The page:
Subject: 49. Should I choose a metamorphic race or a normal race? Feepness - Normal for me. With high IQ, and try to max out metabolism. Lestat - Metas are more work because they are able to send pods out fairly early in the game. Typically, they will have a large number of pods out at most times. Since they need to get ahead early, you really have to pay attention to them. Keskiolut - Whatever, not too specialized race is the main point. If you have a specialized race, you MUST know what you're doing. Neue Regel - Normal Garfel - I prefer normal 'cause i get lot of tech Cylons - The concept of a 'normal' race might be more comfortable for a newbie. There are a number of pros and cons to consider. The normal races, also referred to as 'techies', start out with their IQ at a high number. Their tech then increases roughly at the rate of IQ/100. Which means it grows at a linear rate. Morph's intelligence, on the other hand, is based on their population. So, before a Morph can increase it's tech, it must increase it's population. In consideration of this, Morphs have the ability to build 'pods' at zero tech, and launch them to other planets, thus letting them expand throughout their home systems at a comparable rate to the 'techies'. Morph's usually have a higher 'fight' than 'normals'. It is possible for Morphs and Techies to be allies. The game is not 'morphs' against 'techies'. Thing - If you want to get the higher tech toys first, get a normal race with a high int; otherwise, a meta is a better choice. They start out slow but can catch up quickly. Muu - Well, as a newbie, I would start as a normal race. They get a technological advantage over the meta's right from the start. They are also much more straight forward to play. Meta's can get get very complex and very time-consuming in the beginning. Also, Normal's tend to attempt to enslave Meta's as soon as possible. Therefore, if you are not very experienced, you will not be able to keep a Meta as a free empire. Fnebish Legion - Choose metamorphs if you want to concentrate more on ground fighting and a more dynamic (and time-consuming) game. Choose a normal race if you'd rather experiment with building ship types, with the ultimate goal of finding a good metamorphic ally to do the "dirty work" for you. Both types of races can just as easily win the game, and they're both just as difficult to learn how to play well. Microbians - You can have fun with both types of races. I've always found the HAP racegen to favor normal races and the GB racegen to favor metamorphs, but the universe will always need a mixture of both. In my experience metamorphs have represented a considerably greater time consumption than normals, so you should take this into account. (of course any race will take a long time if you occupy to much of the galaxy). On the GB racegen you can create some interesting crosses between metamorphs and normals (like races with collective IQ's but neither pods nor absorb.) Most of these combinations are disastrous, but others (like a collective IQ, no pods Jovian) can be both interesting AND playable. Tribbles - I would suggest a normal race, they tend to have less ship to worry about, and a lot less complications. A meso to be effective must know about tech investments, how to maximize population, and uses of pods. NB - If you want to explore all the nifty ship types of the game, I would suggest you not be a metamorph. Also, being a metamorph successfully requires either tireless fingers or an understanding of macros! TheCulture - Depends on whether you want to side with the "Techs" or the "Morphs"... Metamorphs can build pods very early in the game, so they get a head start on the normal races, who have to wait until they can build a shuttle to get off their home world. Morphs have a collective IQ, which means that in the beginning their technology level will increase *very* slowly. Since your tech level determines what kind of whiz-bang stuff you can build, it will take a while until your average Morph race gets its first shuttle up in the air. Things even out later in the game. Froos - Depends on your playing strategy. If you enjoy spending a lot of time playing with ships and fleets I'd choose normal. If you don't want to spend a heck a lot of time and don't mind spending your time on planet surfaces, choose morph. Griffons - It really depends on the game that you are playing.. If you are playing in one of the Clarkson games it is a must. With the HAP games you really aught to start out with a tech race. Choosing a normal race will allow you to build better ships earlier, in general, while the meta races tend to allow you to have nice things like higher fighting capability, etc. With the Clarkson enrolling system the meta's are the strongest races, you can make a meta with the same characteristics as a top line normal cheaper, giving you more points to use for increasing your abilities. Pillarian - This is entirely up to individual tastes, If you are just starting then flip a coin.. try that type then next game swap.. then perhaps make a decision as to what you will play... Tao - I'd say normal. If for no other reason but because many don't like them... Empire - It depends of which tactics you are going to use: if you want to be good in man to man-fight, choose meta (because of absorption), if you want fast developing tech from the very beginning of the game, choose normal ( with IQ like 170..) and so on... Link Baker - I have only played metamorphic races. I like the fact that they can send up pods immediately and don't have to wait for tech. They are more challenging. You don't have the technology of a normal race. Also, you can take a planet without having to destroy it (absorb). That takes skill. Anyone can bomb someone into the stone age. Greenies - Normal for the first games, it all makes much more sense. Zurgithian - Well I almost always go for meta, but I depends on the time you have to play or the number of friends you have to help play your race. Metas take time (you need macros as well, but I have done well spending hours podding before I discovered macros), to come in the top 5 of a big game you will need 1-2 hours per update if you know how to use macros.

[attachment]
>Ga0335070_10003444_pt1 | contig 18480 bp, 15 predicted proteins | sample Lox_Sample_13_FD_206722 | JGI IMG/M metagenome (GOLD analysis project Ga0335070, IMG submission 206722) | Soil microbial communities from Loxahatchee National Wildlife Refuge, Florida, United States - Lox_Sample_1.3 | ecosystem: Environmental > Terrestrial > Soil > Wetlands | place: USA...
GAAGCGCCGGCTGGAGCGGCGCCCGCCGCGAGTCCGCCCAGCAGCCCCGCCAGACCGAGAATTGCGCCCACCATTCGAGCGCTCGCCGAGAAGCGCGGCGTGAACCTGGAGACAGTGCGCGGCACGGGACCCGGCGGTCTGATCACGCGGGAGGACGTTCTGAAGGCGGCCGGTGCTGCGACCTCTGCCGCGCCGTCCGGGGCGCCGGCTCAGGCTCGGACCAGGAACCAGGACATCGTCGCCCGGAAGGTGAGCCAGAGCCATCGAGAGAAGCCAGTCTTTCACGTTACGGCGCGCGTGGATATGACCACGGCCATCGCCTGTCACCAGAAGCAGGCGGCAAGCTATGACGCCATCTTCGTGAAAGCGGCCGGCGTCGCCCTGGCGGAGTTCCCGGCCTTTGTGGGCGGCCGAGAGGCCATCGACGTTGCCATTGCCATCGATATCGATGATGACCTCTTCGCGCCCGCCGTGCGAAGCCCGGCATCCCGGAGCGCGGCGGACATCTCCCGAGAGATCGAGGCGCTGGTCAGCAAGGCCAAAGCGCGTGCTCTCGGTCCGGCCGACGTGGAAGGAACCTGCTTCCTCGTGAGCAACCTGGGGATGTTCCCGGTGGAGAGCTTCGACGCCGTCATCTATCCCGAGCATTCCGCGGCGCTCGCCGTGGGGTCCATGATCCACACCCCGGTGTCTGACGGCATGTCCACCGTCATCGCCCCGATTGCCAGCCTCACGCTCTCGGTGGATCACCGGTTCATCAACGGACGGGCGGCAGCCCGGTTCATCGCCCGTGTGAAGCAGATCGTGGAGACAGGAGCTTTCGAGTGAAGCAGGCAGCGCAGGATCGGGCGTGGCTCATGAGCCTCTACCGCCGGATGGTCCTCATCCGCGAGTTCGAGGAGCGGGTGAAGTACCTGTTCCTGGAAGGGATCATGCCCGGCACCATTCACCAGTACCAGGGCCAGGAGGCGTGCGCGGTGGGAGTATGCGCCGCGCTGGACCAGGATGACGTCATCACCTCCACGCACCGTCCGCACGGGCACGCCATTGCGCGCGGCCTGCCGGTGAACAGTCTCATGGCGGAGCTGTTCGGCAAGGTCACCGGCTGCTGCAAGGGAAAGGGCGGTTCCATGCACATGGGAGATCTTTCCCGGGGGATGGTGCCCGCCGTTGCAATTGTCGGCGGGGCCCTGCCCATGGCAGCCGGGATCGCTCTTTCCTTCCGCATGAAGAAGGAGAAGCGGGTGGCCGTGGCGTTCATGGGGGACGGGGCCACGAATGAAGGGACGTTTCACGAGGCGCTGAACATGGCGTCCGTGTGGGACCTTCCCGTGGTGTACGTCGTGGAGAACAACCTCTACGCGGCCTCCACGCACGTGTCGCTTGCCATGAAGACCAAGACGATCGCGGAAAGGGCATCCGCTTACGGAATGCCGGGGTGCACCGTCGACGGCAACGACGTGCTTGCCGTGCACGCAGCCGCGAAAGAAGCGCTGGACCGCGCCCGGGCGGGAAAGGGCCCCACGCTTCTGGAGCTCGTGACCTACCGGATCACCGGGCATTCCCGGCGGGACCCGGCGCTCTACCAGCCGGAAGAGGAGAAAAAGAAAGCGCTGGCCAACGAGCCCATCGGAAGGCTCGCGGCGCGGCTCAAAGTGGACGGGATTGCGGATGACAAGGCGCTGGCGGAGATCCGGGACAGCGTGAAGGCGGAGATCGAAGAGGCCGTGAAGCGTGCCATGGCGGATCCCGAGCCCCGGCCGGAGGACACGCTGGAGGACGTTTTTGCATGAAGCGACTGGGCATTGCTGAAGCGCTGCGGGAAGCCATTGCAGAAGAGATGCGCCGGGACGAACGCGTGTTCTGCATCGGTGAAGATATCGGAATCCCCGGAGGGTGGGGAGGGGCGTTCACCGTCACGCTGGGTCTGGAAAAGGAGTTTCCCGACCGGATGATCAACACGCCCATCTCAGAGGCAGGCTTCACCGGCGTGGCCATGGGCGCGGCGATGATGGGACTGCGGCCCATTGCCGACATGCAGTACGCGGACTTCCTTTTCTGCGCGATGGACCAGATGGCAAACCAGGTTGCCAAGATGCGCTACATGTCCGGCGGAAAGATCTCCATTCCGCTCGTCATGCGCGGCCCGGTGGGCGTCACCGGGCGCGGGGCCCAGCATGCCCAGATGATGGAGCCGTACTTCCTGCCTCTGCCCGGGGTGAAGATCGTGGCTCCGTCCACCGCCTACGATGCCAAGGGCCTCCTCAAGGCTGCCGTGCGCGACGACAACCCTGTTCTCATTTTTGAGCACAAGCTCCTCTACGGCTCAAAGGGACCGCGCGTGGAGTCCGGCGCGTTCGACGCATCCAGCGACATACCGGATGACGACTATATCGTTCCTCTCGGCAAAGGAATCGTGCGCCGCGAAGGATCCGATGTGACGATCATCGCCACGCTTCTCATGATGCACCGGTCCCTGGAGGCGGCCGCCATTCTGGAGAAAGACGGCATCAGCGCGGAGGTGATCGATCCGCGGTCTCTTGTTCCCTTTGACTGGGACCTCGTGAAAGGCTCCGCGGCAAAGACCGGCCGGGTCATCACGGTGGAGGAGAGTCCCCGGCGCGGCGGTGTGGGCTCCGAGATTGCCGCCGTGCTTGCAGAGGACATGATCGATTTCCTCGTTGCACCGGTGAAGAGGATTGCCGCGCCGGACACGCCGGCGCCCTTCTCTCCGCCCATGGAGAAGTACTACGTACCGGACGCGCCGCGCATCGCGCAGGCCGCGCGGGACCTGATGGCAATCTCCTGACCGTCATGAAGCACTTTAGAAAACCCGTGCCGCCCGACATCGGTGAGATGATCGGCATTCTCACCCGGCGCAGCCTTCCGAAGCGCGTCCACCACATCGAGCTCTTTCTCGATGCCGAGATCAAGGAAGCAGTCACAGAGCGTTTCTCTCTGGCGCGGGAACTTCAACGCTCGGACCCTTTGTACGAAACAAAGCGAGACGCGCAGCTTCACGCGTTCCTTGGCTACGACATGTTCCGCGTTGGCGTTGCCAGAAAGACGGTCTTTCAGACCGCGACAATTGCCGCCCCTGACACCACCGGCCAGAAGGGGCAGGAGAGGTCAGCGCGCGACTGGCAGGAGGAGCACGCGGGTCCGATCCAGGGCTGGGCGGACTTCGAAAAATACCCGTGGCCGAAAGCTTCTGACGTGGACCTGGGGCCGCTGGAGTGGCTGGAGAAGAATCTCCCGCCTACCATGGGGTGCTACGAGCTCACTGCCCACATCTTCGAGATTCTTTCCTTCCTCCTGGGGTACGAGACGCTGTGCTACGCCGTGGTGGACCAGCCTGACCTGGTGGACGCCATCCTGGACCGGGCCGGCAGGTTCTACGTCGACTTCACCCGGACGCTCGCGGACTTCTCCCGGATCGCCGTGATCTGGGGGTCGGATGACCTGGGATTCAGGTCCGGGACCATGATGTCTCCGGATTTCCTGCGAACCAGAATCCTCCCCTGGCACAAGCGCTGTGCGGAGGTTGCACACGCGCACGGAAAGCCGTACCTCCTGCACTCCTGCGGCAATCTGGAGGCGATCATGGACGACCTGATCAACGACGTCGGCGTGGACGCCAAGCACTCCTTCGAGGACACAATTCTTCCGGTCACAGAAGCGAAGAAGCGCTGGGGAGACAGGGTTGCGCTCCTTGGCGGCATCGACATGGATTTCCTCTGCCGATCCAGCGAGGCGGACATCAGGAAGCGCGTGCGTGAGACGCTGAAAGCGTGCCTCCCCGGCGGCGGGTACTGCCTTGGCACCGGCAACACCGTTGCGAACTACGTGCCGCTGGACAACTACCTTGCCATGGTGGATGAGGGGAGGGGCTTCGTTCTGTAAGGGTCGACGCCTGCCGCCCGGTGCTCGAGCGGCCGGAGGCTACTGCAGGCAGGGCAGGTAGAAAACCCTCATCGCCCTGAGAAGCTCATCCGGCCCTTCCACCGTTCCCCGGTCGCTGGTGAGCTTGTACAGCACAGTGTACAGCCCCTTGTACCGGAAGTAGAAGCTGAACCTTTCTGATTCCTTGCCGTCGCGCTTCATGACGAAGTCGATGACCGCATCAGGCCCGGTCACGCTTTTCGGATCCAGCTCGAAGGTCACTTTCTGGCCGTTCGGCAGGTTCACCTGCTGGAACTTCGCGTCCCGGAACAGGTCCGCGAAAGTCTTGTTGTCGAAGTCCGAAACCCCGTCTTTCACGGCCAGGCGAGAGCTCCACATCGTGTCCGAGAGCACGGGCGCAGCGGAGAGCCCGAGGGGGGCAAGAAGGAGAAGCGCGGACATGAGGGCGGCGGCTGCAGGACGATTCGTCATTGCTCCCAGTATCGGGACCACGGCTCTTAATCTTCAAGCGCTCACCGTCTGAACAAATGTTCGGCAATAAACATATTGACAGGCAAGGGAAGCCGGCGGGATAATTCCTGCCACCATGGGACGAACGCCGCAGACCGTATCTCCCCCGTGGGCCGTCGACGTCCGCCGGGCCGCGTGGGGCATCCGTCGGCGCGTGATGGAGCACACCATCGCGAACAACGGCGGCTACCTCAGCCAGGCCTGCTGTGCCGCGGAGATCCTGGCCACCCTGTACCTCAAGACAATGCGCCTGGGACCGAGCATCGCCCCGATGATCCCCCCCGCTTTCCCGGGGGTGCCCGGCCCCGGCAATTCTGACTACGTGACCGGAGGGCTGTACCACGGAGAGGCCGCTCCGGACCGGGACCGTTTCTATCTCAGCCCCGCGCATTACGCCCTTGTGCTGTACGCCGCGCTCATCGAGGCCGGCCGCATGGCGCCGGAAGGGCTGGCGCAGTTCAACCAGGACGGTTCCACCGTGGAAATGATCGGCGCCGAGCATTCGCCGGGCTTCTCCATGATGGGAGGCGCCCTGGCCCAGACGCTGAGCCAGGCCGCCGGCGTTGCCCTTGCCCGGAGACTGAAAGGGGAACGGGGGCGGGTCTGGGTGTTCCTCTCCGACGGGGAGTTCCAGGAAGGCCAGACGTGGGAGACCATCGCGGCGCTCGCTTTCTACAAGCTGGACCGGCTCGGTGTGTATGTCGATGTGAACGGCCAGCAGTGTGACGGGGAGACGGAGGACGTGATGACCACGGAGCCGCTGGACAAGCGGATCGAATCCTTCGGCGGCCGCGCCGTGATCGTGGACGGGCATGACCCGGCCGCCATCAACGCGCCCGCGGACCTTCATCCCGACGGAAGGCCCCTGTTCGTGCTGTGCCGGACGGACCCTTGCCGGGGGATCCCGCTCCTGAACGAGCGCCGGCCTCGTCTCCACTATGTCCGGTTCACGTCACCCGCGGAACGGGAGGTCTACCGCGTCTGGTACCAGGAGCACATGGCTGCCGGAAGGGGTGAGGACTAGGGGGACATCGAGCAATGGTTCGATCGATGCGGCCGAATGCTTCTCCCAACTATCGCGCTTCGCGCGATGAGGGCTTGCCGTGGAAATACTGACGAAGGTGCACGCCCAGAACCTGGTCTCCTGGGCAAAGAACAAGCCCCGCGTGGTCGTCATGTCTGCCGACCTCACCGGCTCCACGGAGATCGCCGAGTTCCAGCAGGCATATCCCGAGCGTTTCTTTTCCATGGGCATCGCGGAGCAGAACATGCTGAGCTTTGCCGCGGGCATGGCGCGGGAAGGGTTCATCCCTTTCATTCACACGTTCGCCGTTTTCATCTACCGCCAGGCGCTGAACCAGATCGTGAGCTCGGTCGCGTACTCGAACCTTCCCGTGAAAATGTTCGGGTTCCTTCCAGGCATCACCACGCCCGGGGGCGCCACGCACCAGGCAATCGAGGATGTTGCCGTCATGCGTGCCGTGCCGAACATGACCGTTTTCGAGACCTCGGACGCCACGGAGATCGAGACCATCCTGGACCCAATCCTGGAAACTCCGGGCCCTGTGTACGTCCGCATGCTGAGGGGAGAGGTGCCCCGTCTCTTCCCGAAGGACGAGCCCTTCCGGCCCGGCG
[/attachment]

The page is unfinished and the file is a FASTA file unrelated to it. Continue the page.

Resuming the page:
Subject: 50. What type of home planet should I choose? Feepness - A high resource, low fertility planet (desert or airless) You can always increase fertility later with resources. Lestat - Consider the sector compatibilities which are easiest for a given planet type (they're usually marked with a * by racegen). Planet types such as iceballs and airless are more difficult because they tend to be smaller and have less resources, making your race slower in getting underway. Note - choosing Earth (Class M) planets may seem tempting, and it's not a bad idea. However, in some universes, there are many Earth inhabiting players. This means there will be more competition against your race for these planets. Keskiolut - Pick a planet that is rather large ( desert,forest ) because you are not likely to get many planets in your first game... Neue Regel - Class M / Earth Garfel - 1. Desert 2. Forest 3. Earth (you need too many sector preferences to use this planet effectively) Cylons - This primarily depends on the sector compatibilities you choose. Jovian planets (gas giants) are very large, and have the ability to fuel up ships (so I hear). Half of the sector space in a galaxy is gas. Jovians are few and far between. Their resource content is not very rich, but passable. Whether or not Jovian races should be allowed to terraform sectors to gas is being debated. Class M's are primarily like earth. Don't be fooled, they have LOTS of water...usually. If you have water as a compat, class M is not a bad choice. Water balls are usually small but not too bad for resources. Iceballs are few and far between (I think) but also not too bad for resources. Thing - Picking planets is tough. I like to start on a Class M or desert since they are usually large. Large home worlds are good because they can be taxed, and a big planet has more res than a small one. Muu - I would go for the generic M-type planet. They aren't the most common, but they are really useful. As another option, you could go for a desert planet. These are GREAT for resources, but are generally very rare. Forest planets are also good, as they produce decent amounts of resources and your population will explode. As for other planets, such as asteroids, airballs, iceballs, and jovians, I would not advise choosing any of these as they all have problems associated with them, such as smallness, lack of resources, and rarity (for the jovians). Fnebish Legion - Choose either a Jovian, a desert planet, a Class M, or a forest planet. All the other types are too small to start with, and you'll find yourself having a hard time producing resources since production on a given planet goes as _the_power_ "number of sectors owned." Producing resources quickly on your home planet is crucial. Microbians - Personally, I like forest and desert planets. They have very good resource concentrations and despite much of the documentation, they are often quite large. To a certain extent, planet choice is moot because planetary size, and atmosphere have a much greater effect on the game than the planet type. Just make sure you are compatible with the vast majority of sectors that appear on your planet. (One reason I dislike class-Ms is because most races don't have enough sector preference diversity to colonize greater than 90% of the sectors, and the uncolonized sectors stick out like a sore thumb.) Tribbles - To start out with, use either forest or desert. Higher resources, and costs less in racegen; you can thus pick other sector pref's. I prefer a forest planet myself. NB - I tend toward earthlike planets. Jovians are fun too if you don't mind being somewhat separated from the mainstream of the game. TheCulture - Again a matter of taste :-) I personally love desert worlds, since they have an extremely high resource content (i.e. you can build huge amounts of stuff from them). On the down side, desert worlds are low on fertility, so your population increases quite slowly. The "basic" home world is a "Type M" (Earth-type) planet, which is pretty even in all respects -- a pretty good choice for your first game. Other choices are the Water world (not that great), Iceball (avoid!), the Forest world (low resources, high fertility), and the Jovian. Jovians are unique in that they automatically make your race a gas-breather (which rules out any other sector preferences). This make for a division in the game between the Jovians and all the other races, as neither can use each other's worlds (although Jovians *can* terraform normal worlds into gas ones -- this could be considered a bug). You probably shouldn't choose a Jovian for your first game, although if you're feeling brave go for it! Froos - Doesn't really matter too much. Just don't pick an iceball or asteroid since those usually are kind of small and puts a constraint on your earlier expansion. Don't choose forest worlds, either. There aren't too many of those. Griffons - It really depends on what you want out of your home planet. For cheap compatibilities, you should choose a forest. For high populations, forest or water then earth. For resources, desert. The best way is to fiddle around with the enroll system until you have enough points to do what you want. You will find that the cost for compatibilities change as your home planets do. This cost has eliminated iceballs from being a viable starting planet. Pillarian - Most choose a class M (All sector types except gas) simply because it enables the player to parallel their race against the thinking of a modern day situation. Tao - Maybe earth or forest (if this is asked). Both have fairly good fert and resources. Not desert, because fert is so low there. Empire - In earth-,forest- and joviantype planet your population grows faster... In desert-type planet you have relatively greater resources... Of iceballs and Airlesses I have no experiences.. Link Baker - Earth type planets. Their size can support a decent population (Meso's need population for tech). They have pretty good resources. Greenies - Desert, or Earth. Both are fairly large size planets, have plenty of resources, and can be found in just about every system. Zurgithian - Desert, Earth or Forest (Jovians are good too, but try the others first), as a meta you can have 1 guy live on any sector type so even if you are on an Earth type with incompatible sectors you can still mine resources there.